photos by Eric Kraushar, Chaska Herald
-- by Eric Kraushar, courtesy of the Chaska Herald
Cheese curds stocked. Beer cooler full. Field dragged and lined. Flip on the scoreboard and microphone and wait for the umpire to yell “play ball!”
As the day began July 15, Cologne had no idea what to expect for a late afternoon rescheduled contest with Spring Hill of the Stearns County League.
Billed “Fill the Hill” night, the Hollanders hoped for a good crowd. When a bus full of Spring Hill players and fans showed up, everyone involved knew they were in for a fun night.
A 4 p.m. game start, by the time the bus pulled away the sun had set on the horizon, the lights were turned off around 9:30 p.m. Around 60 servings (12 ounce bags) of cheese curds were sold.
Opponents for 2 1/2 hours. Friends for two more.
This folks is town team baseball.
This is baseball in the Crow River Valley League.
The Crow River Valley League dates back to the 1920s, a time when hired pitchers dominated for the larger teams in the area.
As of 2015, the league featured 15 teams, many along Highway 212 and Highway 7. Brownton and Glencoe to the west, Green Isle and Hamburg to the south, Cologne and Carver to the east and St. Boni and Watertown to the north.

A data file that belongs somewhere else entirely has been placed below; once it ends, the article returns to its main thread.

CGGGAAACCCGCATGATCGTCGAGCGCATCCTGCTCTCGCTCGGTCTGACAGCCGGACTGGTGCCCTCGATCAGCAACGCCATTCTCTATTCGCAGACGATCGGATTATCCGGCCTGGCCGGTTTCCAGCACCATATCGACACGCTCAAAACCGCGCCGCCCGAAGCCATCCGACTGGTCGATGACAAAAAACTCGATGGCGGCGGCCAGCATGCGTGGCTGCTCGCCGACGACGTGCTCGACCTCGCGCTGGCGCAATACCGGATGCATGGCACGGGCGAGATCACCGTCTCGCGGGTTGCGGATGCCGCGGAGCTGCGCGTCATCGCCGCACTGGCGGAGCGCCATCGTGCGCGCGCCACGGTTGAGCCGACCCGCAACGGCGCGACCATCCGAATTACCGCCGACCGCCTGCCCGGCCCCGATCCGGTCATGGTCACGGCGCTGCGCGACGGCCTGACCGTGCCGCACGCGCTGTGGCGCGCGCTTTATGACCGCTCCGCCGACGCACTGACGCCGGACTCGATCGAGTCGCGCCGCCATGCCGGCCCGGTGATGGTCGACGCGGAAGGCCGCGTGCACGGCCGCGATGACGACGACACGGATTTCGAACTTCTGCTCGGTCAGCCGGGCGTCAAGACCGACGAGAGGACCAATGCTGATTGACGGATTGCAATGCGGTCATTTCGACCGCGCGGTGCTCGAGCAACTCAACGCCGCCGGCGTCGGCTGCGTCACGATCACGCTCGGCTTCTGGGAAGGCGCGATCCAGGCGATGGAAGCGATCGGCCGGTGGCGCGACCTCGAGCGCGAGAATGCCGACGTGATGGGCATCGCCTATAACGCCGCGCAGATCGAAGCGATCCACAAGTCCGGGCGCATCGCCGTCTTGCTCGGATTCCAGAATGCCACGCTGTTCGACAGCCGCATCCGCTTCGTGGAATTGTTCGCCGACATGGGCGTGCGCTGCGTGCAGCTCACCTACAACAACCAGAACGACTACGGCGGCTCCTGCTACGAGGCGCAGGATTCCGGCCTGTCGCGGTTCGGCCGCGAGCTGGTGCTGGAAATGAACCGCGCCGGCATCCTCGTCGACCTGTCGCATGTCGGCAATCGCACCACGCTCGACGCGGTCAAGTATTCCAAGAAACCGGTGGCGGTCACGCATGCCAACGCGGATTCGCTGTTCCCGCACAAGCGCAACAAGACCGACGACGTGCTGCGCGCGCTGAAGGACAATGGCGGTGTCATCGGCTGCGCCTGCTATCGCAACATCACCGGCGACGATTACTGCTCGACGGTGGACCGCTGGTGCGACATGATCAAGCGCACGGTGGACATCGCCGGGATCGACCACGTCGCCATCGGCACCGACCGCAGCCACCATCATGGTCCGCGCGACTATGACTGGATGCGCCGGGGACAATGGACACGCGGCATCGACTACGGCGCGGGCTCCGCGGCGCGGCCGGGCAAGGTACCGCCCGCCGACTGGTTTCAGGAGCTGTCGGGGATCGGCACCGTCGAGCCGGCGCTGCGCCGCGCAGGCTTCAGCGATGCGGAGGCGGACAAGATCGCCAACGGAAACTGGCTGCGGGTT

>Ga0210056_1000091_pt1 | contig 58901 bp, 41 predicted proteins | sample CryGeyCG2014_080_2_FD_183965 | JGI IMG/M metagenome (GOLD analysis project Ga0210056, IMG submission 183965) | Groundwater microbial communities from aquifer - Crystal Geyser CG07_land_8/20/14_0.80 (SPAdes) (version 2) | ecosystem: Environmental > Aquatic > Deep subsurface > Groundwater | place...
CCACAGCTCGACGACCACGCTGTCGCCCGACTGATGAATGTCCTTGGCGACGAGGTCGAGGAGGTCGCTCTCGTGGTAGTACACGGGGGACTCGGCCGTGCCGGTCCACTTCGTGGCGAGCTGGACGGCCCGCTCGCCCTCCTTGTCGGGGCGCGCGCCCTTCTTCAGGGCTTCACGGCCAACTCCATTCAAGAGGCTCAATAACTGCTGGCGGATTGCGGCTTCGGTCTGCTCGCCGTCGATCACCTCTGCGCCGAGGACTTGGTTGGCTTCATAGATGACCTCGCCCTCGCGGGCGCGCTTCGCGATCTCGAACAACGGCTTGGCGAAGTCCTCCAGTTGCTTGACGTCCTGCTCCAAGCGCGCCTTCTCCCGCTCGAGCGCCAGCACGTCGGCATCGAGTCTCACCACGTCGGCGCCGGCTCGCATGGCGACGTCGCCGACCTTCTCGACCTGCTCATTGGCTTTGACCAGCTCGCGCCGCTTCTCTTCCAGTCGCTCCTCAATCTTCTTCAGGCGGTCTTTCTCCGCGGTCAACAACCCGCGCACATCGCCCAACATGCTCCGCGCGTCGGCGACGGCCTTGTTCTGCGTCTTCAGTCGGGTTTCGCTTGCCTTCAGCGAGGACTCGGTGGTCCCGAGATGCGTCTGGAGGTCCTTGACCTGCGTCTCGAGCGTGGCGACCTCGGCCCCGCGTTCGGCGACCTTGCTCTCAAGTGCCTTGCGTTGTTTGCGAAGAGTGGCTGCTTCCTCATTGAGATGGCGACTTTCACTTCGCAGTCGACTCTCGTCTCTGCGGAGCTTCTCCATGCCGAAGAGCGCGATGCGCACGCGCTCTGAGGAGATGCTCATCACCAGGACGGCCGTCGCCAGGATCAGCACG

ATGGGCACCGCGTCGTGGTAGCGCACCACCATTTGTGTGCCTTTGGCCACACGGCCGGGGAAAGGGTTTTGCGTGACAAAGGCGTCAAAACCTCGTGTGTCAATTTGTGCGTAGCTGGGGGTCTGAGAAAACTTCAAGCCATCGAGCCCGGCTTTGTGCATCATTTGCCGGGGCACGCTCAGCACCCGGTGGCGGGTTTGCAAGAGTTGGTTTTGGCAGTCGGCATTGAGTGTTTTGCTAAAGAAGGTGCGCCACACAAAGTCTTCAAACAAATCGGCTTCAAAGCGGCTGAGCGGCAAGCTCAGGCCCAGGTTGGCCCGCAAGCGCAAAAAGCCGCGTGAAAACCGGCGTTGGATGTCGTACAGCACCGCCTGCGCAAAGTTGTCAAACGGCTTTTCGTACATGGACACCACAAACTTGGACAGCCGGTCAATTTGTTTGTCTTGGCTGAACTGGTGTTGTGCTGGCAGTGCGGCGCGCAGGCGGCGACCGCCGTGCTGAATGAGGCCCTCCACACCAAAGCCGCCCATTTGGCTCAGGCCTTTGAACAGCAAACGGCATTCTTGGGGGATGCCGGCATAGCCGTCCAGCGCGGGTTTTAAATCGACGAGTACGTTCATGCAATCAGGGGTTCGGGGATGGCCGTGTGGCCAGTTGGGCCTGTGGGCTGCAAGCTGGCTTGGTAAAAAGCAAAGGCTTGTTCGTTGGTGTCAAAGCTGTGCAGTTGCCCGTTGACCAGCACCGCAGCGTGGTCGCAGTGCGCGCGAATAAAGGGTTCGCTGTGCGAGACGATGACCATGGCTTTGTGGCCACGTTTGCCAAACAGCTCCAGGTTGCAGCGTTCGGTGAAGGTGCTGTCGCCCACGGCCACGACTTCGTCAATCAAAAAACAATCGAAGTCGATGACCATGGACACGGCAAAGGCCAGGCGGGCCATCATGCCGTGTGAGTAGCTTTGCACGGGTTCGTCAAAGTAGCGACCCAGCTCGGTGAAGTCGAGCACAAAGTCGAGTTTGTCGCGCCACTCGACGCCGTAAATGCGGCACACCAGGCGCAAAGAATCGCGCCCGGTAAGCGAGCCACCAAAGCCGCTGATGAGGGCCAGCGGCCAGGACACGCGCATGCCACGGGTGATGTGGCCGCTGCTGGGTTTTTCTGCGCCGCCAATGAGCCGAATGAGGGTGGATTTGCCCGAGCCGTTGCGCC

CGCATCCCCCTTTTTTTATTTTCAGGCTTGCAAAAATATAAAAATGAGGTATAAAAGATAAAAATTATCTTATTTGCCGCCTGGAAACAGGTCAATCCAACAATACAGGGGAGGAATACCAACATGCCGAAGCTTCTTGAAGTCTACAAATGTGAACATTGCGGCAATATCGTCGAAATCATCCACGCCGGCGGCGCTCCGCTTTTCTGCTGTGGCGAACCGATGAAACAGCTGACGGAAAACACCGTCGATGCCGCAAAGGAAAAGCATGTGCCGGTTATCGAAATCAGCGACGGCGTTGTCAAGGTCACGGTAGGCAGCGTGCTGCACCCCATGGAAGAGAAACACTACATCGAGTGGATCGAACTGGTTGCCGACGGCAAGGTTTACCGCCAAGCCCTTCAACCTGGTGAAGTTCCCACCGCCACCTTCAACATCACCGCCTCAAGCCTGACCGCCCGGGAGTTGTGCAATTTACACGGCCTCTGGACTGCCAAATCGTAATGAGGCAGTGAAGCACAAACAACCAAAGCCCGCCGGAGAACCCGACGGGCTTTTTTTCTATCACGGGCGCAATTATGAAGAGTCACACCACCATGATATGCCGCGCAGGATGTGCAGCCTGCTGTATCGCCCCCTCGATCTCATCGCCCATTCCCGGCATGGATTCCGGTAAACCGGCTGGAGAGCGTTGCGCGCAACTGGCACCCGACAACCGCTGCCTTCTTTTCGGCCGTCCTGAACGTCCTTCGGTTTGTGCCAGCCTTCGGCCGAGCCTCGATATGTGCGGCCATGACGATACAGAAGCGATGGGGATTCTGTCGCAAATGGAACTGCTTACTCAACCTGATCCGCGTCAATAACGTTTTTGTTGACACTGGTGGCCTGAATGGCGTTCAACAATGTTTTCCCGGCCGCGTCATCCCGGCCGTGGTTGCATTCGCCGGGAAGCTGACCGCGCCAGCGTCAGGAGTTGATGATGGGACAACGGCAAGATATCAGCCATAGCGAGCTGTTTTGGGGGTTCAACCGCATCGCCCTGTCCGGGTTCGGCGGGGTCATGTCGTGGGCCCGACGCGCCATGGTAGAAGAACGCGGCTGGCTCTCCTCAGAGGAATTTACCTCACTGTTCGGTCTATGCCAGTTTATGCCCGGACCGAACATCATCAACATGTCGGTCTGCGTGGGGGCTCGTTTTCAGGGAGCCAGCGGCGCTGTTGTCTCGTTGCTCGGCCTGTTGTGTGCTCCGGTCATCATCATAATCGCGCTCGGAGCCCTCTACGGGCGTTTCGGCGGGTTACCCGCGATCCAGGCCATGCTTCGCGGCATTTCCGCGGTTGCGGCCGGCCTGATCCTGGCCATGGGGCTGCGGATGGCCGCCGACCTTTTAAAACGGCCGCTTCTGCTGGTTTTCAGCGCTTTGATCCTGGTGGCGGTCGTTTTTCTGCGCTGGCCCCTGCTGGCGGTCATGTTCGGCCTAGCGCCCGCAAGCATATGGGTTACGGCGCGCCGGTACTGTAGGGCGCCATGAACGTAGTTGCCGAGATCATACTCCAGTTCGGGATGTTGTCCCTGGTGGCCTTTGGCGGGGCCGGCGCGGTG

And every town in between.
Jeremy Stender, general manager at KGLB 1310 out of Glencoe, regularly calls games on the radio along with Chris Dammann, a board member in Hamburg and co-chair of the 2017 State Tournament.
Growing up, going to the ballpark on a Sunday afternoon was life.
“My dad played for Young America, Carver and Norwood over the course of his career and played into his early 40s. My uncle to this day, in his 60s, still helps coach the Young America Cardinals, while two of my cousins still play and one currently manages the team. I serve on its board of directors,” he said.
Town team baseball is a family affair. And that’s especially true in the Crow River Valley League. More times than not, the son is on the field, the dad is a manager and the mom is running the concession stand.